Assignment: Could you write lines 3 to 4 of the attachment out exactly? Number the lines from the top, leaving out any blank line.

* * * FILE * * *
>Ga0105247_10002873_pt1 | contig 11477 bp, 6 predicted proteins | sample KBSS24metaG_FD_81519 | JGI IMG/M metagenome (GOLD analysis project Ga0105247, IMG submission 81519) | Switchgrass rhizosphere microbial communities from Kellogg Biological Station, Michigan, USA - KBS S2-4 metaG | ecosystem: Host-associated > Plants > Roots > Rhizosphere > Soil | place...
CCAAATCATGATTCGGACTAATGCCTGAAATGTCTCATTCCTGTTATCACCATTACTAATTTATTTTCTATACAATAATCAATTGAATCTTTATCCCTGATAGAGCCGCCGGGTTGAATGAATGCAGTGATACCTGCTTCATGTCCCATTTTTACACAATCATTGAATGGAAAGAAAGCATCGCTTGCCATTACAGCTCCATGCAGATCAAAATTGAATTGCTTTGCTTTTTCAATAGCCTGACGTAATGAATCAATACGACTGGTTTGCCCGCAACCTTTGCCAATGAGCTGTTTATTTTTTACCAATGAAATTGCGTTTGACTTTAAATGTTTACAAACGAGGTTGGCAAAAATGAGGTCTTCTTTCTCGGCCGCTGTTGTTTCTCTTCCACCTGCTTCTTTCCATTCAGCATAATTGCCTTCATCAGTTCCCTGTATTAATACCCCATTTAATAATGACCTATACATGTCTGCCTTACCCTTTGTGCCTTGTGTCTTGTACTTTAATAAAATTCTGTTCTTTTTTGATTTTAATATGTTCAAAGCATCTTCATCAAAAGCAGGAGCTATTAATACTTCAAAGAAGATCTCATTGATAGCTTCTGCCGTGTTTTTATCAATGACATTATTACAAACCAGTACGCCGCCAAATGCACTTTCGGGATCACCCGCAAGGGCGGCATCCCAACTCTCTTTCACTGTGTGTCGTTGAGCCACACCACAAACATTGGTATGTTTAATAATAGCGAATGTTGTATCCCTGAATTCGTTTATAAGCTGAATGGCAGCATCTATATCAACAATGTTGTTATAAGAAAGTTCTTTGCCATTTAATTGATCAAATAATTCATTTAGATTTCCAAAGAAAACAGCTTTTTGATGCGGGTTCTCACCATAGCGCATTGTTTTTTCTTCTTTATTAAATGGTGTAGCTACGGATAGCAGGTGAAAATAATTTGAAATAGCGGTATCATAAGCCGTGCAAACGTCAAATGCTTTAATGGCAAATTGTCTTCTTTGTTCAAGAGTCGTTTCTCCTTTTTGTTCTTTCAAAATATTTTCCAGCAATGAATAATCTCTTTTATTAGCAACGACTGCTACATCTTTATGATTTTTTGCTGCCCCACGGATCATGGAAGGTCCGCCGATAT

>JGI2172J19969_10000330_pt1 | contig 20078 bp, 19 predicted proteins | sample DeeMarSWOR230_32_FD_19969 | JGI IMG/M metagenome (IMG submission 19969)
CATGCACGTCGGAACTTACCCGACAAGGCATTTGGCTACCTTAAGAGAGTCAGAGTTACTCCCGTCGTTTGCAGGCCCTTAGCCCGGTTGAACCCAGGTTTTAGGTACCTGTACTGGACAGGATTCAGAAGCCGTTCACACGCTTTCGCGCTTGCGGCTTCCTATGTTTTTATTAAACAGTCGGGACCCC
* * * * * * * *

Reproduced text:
>JGI2172J19969_10000330_pt1 | contig 20078 bp, 19 predicted proteins | sample DeeMarSWOR230_32_FD_19969 | JGI IMG/M metagenome (IMG submission 19969)
CATGCACGTCGGAACTTACCCGACAAGGCATTTGGCTACCTTAAGAGAGTCAGAGTTACTCCCGTCGTTTGCAGGCCCTTAGCCCGGTTGAACCCAGGTTTTAGGTACCTGTACTGGACAGGATTCAGAAGCCGTTCACACGCTTTCGCGCTTGCGGCTTCCTATGTTTTTATTAAACAGTCGGGACCCC